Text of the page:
Nov 18, 2009
Tighter rules planned to protect "Swiss-made" label
Nov 18, 2009
Swiss watch Hublot
ZURICH, Nov 18 (Reuters) - Switzerland proposed on Wednesday 18 November tighter rules to define the "Swiss-made" label as it seeks to protect the country's reputation for quality goods from watches to cheese and penknives.
The government is clamping down on abuse of both the "Made in Switzerland" tag and the white-on-red Swiss cross logo, which have been hijacked by some foreign companies looking for an easy way to boost the value of their products.
"How much of 'Switzerland' has to be in a product or a service before 'Swiss' can be on written on it? The current laws leave too much open and don't place enough importance on the economic reality," the government said in a statement.
The number of cases of abuse has risen considerably as the "Swiss brand" has become more successful, the government said, and studies have shown consumers are willing to pay up to 20 percent more for certain Swiss goods.
"Swiss products and services enjoy an excellent reputation both at home and abroad. They are seen as reliable and as high value in terms of quality," the government said.
The new rules, which will go to parliament for approval next year, would require that 60 percent of the manufacturing costs of industrial products are accrued in Switzerland.
To be branded "Swiss", at least 80 percent of the weight of raw materials used in processed food like cheese will have to come from Switzerland, but exceptions will be made for raw materials that are not found in the country, such as cocoa.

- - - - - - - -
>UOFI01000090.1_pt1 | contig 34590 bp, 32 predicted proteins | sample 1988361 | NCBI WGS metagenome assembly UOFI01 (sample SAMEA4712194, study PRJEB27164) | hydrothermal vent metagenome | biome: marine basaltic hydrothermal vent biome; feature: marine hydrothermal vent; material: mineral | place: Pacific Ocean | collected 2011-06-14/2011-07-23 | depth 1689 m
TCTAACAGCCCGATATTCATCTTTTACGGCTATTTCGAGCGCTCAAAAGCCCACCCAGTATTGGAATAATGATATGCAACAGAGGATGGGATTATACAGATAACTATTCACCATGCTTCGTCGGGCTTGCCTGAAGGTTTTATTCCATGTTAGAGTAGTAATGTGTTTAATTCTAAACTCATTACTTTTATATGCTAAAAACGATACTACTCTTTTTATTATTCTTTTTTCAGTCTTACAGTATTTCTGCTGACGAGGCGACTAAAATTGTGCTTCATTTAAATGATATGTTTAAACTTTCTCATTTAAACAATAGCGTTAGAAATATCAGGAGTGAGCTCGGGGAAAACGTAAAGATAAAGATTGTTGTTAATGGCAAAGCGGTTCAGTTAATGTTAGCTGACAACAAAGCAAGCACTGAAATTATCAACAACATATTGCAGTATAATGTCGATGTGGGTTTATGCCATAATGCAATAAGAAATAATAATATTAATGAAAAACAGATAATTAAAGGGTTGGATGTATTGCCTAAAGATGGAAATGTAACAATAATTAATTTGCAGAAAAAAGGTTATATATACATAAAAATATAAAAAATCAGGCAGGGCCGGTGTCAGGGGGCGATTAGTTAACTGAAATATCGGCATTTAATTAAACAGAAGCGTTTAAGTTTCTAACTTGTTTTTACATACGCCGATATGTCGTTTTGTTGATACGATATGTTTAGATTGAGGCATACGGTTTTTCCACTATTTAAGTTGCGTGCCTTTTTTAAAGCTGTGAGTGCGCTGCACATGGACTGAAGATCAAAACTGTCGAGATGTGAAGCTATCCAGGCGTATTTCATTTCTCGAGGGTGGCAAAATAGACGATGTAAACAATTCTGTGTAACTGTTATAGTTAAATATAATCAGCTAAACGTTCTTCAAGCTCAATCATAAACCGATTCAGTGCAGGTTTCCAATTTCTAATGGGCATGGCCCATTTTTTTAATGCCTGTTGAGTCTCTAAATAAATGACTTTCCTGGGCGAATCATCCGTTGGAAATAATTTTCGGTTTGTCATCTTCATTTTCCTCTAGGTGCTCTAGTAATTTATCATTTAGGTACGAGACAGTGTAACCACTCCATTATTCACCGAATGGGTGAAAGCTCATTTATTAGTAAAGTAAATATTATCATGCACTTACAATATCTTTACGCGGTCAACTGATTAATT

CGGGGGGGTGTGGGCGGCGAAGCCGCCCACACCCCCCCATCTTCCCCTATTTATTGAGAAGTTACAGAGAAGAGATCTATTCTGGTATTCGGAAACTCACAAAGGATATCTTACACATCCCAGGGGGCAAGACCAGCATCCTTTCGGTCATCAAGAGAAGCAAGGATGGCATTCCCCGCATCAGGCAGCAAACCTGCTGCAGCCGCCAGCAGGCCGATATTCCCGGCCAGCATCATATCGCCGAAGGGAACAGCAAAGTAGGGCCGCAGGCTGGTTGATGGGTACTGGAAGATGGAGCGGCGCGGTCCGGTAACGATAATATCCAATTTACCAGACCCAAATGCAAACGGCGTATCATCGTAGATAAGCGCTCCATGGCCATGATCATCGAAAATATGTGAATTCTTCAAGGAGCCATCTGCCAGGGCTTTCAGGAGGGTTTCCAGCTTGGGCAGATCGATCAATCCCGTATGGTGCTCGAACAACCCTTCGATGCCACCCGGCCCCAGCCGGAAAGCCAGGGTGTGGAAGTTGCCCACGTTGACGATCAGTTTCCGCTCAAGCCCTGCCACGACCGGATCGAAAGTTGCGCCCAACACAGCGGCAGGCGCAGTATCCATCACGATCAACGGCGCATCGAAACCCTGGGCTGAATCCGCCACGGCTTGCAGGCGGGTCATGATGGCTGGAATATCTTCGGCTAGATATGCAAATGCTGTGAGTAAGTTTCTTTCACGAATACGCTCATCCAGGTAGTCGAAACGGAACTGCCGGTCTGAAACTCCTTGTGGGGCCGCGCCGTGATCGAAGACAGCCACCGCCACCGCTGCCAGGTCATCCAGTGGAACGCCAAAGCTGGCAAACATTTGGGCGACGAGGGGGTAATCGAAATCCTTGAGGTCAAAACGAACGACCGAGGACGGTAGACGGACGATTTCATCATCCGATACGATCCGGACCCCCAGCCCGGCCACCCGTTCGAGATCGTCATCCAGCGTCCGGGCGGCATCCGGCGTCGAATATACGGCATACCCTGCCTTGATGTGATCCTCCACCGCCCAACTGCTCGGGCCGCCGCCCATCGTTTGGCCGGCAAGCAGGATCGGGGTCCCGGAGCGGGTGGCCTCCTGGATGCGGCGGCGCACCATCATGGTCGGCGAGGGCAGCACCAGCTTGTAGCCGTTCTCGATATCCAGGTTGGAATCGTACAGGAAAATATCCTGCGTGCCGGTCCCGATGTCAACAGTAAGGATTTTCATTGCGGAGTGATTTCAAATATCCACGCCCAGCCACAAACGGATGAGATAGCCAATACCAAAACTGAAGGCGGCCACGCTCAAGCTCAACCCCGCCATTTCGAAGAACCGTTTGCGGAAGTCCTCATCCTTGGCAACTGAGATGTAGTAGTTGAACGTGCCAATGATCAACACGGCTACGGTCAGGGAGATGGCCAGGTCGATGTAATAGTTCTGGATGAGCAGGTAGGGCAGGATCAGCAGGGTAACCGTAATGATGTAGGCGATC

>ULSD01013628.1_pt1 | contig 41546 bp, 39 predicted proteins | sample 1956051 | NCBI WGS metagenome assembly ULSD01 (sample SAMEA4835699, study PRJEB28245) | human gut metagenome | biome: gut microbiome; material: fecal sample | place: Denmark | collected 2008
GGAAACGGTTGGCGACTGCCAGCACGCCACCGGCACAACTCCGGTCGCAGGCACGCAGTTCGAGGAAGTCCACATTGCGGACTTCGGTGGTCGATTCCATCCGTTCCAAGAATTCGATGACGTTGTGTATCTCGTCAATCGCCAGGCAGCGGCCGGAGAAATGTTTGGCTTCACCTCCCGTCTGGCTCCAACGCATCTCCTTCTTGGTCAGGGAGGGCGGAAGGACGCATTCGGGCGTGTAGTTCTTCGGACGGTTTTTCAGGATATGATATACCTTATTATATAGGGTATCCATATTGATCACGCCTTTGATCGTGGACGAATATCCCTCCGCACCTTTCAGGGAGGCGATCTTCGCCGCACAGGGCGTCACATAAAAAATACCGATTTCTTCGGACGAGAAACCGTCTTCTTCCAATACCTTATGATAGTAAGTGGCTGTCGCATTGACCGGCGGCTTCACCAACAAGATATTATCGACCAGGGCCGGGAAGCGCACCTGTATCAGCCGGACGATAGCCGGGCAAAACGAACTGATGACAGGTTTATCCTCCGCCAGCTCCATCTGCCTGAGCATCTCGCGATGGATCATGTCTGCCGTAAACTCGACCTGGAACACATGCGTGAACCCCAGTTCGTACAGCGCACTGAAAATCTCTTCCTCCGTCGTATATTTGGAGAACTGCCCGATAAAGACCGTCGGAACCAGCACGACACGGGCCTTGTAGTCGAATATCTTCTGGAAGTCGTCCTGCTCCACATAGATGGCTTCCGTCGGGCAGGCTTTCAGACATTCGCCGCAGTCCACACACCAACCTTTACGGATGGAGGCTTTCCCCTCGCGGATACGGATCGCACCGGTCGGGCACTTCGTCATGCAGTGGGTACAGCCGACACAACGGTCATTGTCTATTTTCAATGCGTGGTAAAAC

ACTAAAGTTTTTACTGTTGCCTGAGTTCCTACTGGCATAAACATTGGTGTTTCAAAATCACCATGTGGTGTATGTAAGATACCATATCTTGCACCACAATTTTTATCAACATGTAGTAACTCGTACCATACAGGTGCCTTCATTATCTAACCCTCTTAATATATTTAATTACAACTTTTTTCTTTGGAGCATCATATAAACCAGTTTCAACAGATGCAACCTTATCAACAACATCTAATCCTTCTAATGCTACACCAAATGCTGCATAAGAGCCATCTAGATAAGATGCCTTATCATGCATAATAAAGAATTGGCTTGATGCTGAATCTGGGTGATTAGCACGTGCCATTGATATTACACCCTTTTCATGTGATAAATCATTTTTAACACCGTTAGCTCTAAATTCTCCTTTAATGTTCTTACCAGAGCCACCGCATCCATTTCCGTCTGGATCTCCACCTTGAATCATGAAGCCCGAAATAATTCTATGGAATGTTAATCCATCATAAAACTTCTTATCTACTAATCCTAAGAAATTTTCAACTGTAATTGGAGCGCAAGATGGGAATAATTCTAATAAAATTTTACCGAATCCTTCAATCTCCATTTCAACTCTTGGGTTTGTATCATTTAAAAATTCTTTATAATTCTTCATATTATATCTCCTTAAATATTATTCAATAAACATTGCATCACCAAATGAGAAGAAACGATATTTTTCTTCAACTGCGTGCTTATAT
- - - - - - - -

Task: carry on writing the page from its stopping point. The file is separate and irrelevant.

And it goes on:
The watch industry currently demands at least 50 percent of a timepiece's mechanics must be made in Switzerland to qualify as "Swiss", but has already proposed an even tougher requirement for itself of 80 percent.
The new rules will for the first time officially allow companies that meet the "Swiss-made" criteria to use the white-on-red Swiss cross, although the use of the cross on a red shield will be restricted to the Swiss government.
Felix Addor, deputy director general of the Swiss Federal Institute of Intellectual Property, said an exception to that rule would be made for companies like 125-year-old Swiss Army knife maker Victorinox which has used the shield emblem for more than 20 years, assuming they fulfil the 60 percent rule.
"Victorinox can ask to use the sign for their knives, but not for products which are produced abroad unless they bring back to Switzerland at least 60 percent of the production costs," Addor told Reuters. (Reporting by Katie Reid and Emma Thomasson; Editing by Elizabeth Fullerton)
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